Counting On It

One of the more confusing elements of the Jewish tradition is something called the counting of the omer. In the Book of Leviticus (23:10-11), it is commanded that the Israelites bring a sheaf or omer of the first harvest of their barley to the priest on the second day of Passover. The priest would then wave the barley offering before God – whatever that looked like – to symbolize the start of the harvest season.

This barley offering was part of the larger agricultural cycle in ancient Israel based on the lunar calendar. The barley harvest was the first of the crops in the year, marking the beginning of the agricultural cycle. The offering of the first fruits fifty days later was a way of acknowledging God’s role in the harvest and thanking God for the abundance of the land. The practice of bringing an omer of barley and then the first fruits as offerings continued until the destruction of the Second Temple in 70 CE.

Technically, according to the Torah, we count the days between the first grain offering of the year and the new meal offering given at the peak of the harvest season, 50 days later. The whole thing is simply a way to count down the harvest season. But over the years, as Shavuot morphed from a harvest festival to the holiday celebrating the day the Jews received the Torah at the foot of Mount Sinai, Jewish philosophers and commentators seized this calendrical link between Passover and Shavuot to push for a more robust religious underpinning.

For we who are not traditionally observant, this counting of the omer is an atavistic relic, a practice we are only barely aware of and in which we are utterly disinterested. It happens. Ritual can only inspire us when it connects us to a more profound truth about our life and how our Judaism defines it.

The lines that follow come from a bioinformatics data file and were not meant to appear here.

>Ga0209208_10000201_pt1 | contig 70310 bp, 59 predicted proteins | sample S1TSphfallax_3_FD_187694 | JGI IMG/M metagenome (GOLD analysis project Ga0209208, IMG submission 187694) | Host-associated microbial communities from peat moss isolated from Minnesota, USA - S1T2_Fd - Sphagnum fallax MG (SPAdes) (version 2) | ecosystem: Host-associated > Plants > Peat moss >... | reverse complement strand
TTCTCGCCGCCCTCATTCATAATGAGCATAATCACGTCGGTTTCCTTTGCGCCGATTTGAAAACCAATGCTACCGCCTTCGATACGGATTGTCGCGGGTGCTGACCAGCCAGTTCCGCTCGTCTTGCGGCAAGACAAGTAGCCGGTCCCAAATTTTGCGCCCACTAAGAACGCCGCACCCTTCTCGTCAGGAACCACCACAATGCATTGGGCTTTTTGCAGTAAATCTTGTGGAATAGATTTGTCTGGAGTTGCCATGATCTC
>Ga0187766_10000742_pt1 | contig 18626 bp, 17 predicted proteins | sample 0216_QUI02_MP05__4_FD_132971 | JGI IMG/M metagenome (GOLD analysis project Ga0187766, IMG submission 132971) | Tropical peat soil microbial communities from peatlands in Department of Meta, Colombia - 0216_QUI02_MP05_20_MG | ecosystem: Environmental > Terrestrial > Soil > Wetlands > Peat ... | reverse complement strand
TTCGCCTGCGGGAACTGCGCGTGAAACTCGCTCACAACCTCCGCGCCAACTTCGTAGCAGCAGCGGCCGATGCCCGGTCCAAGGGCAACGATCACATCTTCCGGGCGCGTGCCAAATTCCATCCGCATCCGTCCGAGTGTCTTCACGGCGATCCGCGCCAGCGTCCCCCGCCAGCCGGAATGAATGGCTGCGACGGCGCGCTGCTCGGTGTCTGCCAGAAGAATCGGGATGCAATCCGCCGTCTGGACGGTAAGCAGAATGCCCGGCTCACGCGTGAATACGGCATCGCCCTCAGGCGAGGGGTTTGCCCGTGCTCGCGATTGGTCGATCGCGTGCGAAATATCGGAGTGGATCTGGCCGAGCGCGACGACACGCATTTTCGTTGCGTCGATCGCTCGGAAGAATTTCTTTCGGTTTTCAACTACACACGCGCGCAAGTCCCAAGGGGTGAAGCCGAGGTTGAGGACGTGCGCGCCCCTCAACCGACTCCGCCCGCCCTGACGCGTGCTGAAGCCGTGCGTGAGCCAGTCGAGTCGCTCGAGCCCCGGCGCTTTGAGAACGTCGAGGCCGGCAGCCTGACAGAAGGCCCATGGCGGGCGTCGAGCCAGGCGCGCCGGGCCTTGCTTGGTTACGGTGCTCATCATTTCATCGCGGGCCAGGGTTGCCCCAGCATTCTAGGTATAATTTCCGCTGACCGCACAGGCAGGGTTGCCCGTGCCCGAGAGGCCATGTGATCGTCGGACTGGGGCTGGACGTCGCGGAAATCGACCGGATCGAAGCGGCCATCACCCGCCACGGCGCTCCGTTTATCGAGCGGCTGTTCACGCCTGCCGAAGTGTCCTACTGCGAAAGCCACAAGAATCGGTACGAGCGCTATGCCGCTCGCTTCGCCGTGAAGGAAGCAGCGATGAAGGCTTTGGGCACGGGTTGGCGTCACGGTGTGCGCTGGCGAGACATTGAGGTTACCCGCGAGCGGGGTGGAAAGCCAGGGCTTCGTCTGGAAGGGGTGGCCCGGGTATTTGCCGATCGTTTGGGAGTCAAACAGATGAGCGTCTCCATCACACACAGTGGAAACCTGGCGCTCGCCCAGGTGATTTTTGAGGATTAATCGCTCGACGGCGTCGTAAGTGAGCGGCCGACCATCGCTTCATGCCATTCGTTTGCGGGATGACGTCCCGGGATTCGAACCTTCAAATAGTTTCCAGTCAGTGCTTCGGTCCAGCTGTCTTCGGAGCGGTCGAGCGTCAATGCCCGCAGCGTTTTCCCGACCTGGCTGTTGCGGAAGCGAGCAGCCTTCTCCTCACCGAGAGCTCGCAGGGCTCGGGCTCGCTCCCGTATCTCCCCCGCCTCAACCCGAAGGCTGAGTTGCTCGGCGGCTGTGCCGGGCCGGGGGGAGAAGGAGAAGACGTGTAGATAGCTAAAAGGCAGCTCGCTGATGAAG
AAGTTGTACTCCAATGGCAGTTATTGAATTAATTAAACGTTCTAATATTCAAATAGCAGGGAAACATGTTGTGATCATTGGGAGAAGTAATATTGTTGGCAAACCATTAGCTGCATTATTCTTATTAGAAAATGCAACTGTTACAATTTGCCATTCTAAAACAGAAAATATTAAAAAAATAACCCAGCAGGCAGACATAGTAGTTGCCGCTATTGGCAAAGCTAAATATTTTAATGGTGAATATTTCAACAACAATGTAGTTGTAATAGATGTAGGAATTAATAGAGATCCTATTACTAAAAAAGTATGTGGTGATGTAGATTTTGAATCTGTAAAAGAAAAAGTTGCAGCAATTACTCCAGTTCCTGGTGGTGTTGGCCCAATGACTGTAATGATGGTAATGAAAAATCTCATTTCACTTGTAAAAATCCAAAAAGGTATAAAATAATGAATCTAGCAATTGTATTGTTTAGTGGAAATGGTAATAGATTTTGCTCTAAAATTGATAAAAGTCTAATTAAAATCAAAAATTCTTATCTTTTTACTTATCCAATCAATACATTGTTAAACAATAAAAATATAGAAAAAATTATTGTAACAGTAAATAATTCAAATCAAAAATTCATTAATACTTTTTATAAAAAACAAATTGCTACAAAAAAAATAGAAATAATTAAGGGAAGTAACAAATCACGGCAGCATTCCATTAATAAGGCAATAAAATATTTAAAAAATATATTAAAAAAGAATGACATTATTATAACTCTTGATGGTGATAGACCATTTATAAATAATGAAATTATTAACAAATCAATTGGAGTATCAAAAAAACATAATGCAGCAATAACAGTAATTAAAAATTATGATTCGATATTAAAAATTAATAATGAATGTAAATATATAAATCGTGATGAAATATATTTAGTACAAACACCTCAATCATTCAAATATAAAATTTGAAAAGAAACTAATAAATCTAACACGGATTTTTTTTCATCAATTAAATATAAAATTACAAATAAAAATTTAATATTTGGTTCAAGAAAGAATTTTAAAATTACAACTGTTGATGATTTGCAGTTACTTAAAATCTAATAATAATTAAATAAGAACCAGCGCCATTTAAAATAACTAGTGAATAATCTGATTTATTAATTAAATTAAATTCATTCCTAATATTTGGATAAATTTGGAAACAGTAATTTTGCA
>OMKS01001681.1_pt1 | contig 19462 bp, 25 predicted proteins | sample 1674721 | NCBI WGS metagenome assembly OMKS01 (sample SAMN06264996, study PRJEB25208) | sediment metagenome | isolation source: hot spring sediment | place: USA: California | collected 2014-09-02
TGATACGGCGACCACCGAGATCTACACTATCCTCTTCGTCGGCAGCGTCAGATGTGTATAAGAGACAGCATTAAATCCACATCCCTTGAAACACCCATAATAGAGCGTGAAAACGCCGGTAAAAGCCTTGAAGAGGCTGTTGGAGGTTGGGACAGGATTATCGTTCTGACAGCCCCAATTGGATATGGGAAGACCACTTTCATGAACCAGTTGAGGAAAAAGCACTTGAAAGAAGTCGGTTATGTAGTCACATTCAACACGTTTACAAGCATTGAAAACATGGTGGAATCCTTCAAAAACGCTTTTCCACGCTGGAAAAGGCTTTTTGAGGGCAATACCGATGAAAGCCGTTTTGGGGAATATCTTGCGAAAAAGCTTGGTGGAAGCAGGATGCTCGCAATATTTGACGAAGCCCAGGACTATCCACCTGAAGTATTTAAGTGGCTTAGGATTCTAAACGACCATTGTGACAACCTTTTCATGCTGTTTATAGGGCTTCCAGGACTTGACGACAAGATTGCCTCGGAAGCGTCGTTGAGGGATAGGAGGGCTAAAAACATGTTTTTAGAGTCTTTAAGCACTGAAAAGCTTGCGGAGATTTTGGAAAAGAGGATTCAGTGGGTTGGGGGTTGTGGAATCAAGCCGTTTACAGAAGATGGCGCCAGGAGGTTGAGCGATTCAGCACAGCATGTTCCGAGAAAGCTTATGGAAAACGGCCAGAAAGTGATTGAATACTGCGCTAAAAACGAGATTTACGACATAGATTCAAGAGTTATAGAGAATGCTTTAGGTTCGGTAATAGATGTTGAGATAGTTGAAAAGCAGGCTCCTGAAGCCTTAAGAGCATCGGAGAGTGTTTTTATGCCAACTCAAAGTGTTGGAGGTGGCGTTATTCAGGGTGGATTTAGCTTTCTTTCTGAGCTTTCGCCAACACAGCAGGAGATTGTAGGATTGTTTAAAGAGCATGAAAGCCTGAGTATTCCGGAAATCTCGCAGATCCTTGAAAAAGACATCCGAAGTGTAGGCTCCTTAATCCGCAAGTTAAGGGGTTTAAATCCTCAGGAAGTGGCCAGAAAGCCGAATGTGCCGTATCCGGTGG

Lighting Hanukkah candles is a ritual that reminds us of the struggle between light and dark. Saying the kaddish opens our sense of loss and appreciation for those who have died. Coming to temple on the High Holy Days engages us in the joy of community and the sea of time that forever flows forward. Yom Kippur fasting reminds us of our mortality and our capacity to reflect on the deeper parts of our lives.

I could go on and on, bringing up rituals that continue to resonate within us. The fact is that there are also many, like counting the omer, which no longer has credible valence. As post-modern Reform Jews, we are not commanded to do anything because God says so. We do it because we are engaged in making meaning. We define our existence through the lens of Judaism. We are the inheritors of an ancient tradition that we renew as we evolve. Keeping kosher does not convey meaning for most of us, but supporting sustainable agriculture as a Jewish value does make a real impact.

Living as a Jew in a universe where God does not command us to follow 613 mitzvot requires us to decide the boundaries and the obligations of our faith and practice. It’s about constructing a spiritual life on a scaffolding we build together. This is the gift we hand down from one generation to the next: the boldness to think about our Jewishness in real-time, to do something not because someone said so but because it is meaningful and engaging, and life-affirming.

Counting the omer meant something to our ancestors and continues to mean something to traditional Jews today. But it does not speak to me today – at all. That isn’t sad. It’s not a sign of the slow erosion of Judaism. It speaks to how we evolve, define, and redefine the values and practices that most enhance our lives. Now that’s something to celebrate. That’s something to count on.

Leave a Reply

Fill in your details below or click an icon to log in:

WordPress.com Logo

You are commenting using your WordPress.com account. Log Out /  Change )

Facebook photo

You are commenting using your Facebook account. Log Out /  Change )

Connecting to %s

%d bloggers like this: